Plans for 60 retirement apartments in an historic part of York have been rejected on appeal by a government planning inspector.
Gladman Retirement Living lodged an appeal with the Planning Inspectorate after councillors voted against approving their application, involving the demolition of three bungalows in Cherry Lane, Copmanthorpe, in September 2021.
Councillors said the size of the building in a prominent street corner location would harm the character and appearance of the Tadcaster Road conservation area and nearby listed buildings.
The site sits within the Tadcaster Road area of archaeological importance, close to the Roman road and within a 100 metres of a Roman cemetery.
Councillors also raised fears that noise and lighting from the apartments could disturb the stables at York Racecourse after bosses there objected to the plan.
The inspector rejected concerns about the impact on the racecourse, but backed councillors’ views on the visual impact of the proposed three-storey building.
Listed buildings in the vicinity include Dringhouses Library, 52 and 54 Tadcaster Road.
‘Out of character’
The inspector said their significance would be harmed and the development would be “overbearing” in contrast.
The inspector, identified as ML Milliken, added: “The extent to which the building would extend along Cherry Lane, would, due to its design and proximity to the CA (conservation area) boundary, detract from the character and appearance of the CA.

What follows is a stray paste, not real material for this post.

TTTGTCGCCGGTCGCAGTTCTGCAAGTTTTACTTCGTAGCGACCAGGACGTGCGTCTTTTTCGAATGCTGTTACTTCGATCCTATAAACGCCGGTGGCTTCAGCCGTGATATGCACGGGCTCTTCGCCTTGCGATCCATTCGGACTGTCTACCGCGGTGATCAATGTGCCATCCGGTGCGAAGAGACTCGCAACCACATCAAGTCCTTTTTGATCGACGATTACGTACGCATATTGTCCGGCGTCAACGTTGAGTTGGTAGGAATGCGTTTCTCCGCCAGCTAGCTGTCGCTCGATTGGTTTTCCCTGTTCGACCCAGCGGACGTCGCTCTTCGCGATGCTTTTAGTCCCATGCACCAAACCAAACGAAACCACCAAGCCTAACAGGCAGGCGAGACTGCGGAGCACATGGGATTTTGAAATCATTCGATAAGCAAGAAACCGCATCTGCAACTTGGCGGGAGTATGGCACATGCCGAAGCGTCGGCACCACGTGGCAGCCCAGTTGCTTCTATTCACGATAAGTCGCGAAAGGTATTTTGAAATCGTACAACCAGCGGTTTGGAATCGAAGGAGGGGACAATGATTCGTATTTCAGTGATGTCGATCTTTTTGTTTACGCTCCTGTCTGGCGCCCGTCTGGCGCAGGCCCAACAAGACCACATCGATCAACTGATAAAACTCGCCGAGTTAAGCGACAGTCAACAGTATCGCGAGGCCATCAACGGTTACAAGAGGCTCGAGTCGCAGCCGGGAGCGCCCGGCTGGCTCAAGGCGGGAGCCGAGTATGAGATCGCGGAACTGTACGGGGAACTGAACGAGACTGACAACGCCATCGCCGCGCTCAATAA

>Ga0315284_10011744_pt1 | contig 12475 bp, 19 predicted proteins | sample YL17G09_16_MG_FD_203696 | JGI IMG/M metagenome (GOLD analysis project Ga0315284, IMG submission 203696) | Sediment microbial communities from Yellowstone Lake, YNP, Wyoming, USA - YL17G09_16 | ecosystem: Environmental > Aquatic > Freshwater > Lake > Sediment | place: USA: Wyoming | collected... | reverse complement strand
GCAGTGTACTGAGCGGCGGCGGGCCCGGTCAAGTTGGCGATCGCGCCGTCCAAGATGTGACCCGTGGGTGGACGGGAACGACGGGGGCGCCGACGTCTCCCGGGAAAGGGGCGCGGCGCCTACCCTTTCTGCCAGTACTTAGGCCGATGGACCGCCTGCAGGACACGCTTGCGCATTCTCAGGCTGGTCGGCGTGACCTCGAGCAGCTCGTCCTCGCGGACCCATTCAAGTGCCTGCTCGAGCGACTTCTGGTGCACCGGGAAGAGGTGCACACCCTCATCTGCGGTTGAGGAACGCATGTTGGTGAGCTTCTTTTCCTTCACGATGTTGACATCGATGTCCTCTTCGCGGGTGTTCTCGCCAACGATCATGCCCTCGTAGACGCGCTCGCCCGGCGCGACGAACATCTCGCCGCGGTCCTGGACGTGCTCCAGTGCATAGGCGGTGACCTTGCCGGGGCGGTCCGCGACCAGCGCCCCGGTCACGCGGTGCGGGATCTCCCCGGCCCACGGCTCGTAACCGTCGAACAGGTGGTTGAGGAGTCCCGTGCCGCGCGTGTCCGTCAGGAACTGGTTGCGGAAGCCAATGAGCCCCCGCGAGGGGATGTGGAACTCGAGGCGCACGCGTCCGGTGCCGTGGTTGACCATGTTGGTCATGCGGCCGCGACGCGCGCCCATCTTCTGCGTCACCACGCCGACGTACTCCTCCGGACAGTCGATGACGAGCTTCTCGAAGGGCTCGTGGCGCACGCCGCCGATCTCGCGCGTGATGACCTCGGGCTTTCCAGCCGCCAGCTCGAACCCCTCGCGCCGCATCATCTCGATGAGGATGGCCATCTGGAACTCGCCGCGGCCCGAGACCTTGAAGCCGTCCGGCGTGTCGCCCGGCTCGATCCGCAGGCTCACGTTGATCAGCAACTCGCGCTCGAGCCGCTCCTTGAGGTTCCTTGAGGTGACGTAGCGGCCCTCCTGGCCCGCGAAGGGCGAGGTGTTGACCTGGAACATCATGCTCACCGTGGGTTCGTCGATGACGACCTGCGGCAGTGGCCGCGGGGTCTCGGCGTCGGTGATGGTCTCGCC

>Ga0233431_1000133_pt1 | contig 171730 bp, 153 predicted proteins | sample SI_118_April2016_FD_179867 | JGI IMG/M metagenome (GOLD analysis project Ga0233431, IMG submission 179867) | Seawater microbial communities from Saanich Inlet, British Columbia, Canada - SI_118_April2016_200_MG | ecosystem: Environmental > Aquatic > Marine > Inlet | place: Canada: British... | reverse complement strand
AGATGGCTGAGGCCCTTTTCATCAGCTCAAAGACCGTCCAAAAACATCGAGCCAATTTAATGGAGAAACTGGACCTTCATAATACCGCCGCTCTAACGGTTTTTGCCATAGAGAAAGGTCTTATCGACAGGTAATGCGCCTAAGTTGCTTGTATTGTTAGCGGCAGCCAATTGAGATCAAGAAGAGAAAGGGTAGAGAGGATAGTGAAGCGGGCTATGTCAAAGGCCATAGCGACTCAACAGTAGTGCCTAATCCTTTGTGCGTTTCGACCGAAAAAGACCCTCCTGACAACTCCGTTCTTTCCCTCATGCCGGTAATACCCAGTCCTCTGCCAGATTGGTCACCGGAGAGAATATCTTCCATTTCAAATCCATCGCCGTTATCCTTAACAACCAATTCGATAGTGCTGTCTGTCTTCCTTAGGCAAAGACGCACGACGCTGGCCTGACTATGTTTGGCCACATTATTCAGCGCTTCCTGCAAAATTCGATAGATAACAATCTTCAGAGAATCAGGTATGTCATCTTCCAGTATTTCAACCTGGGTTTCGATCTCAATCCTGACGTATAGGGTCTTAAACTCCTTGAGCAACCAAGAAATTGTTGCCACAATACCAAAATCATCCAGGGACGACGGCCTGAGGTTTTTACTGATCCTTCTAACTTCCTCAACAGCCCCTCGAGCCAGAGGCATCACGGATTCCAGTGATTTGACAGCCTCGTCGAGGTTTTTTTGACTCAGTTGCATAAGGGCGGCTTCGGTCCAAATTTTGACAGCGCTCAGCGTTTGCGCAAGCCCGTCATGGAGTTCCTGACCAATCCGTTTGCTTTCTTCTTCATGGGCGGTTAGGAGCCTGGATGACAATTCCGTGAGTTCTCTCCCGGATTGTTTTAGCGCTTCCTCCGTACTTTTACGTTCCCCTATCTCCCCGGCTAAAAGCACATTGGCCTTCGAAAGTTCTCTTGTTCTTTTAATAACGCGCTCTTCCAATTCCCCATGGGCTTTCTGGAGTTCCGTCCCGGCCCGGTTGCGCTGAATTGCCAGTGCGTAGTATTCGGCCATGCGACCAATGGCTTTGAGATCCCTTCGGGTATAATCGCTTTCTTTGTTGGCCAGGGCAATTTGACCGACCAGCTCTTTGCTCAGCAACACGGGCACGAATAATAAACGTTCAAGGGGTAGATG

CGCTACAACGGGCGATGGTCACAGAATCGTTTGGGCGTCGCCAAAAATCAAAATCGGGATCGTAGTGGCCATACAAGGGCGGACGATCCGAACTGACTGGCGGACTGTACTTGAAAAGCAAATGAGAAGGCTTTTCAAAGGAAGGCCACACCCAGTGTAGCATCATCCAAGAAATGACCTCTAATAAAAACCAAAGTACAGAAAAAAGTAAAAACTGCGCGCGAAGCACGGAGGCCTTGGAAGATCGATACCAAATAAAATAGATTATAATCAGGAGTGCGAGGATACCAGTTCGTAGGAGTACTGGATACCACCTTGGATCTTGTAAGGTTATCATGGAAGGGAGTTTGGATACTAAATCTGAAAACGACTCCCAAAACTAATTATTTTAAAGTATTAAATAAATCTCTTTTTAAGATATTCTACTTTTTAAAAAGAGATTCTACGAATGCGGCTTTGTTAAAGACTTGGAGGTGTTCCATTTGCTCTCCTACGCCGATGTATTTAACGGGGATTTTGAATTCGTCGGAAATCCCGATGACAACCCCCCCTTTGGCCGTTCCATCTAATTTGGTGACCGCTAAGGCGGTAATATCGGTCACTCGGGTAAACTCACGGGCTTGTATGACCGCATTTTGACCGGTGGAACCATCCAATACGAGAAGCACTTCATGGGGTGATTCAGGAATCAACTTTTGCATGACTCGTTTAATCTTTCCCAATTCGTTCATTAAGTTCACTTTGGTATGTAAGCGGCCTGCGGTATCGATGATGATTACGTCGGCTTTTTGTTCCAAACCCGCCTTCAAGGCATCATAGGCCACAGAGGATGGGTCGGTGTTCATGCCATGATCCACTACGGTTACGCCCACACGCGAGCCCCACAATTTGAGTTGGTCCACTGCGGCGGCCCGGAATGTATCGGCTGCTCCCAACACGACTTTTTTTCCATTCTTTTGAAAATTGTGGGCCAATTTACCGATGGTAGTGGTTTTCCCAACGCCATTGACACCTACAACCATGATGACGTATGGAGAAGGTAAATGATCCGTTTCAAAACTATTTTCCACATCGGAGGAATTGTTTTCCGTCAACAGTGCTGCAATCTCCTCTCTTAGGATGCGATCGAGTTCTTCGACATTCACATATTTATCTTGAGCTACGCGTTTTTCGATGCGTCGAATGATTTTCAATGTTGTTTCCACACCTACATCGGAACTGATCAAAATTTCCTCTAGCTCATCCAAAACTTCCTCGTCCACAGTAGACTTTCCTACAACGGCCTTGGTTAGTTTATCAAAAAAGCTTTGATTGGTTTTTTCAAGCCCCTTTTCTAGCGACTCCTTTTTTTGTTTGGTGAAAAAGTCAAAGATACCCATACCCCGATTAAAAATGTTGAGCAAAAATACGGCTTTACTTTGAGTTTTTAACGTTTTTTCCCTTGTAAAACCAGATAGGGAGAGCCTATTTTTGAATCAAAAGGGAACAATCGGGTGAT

“Furthermore, I consider that the repeated architectural form and style of the proposed development, together with its massing, would contrast adversely with the surrounding built form and serve to alter the historic context to the detriment of the character and appearance of the CA.”
A nearby Holiday Inn “has to some extent eroded the historic character of the former settlement”, the inspector said, adding though, that “much remains and is appreciable”.
The inspector said that they accepted that 60 apartments which provided specialist care for the elderley would result in “some public benefits”.
But they added: “By virtue of its form and massing, it would, in my view, be out of character with developments within the surrounding area and would be overly prominent in the street scene, particularly in views along Tadcaster Road when approaching from the north.”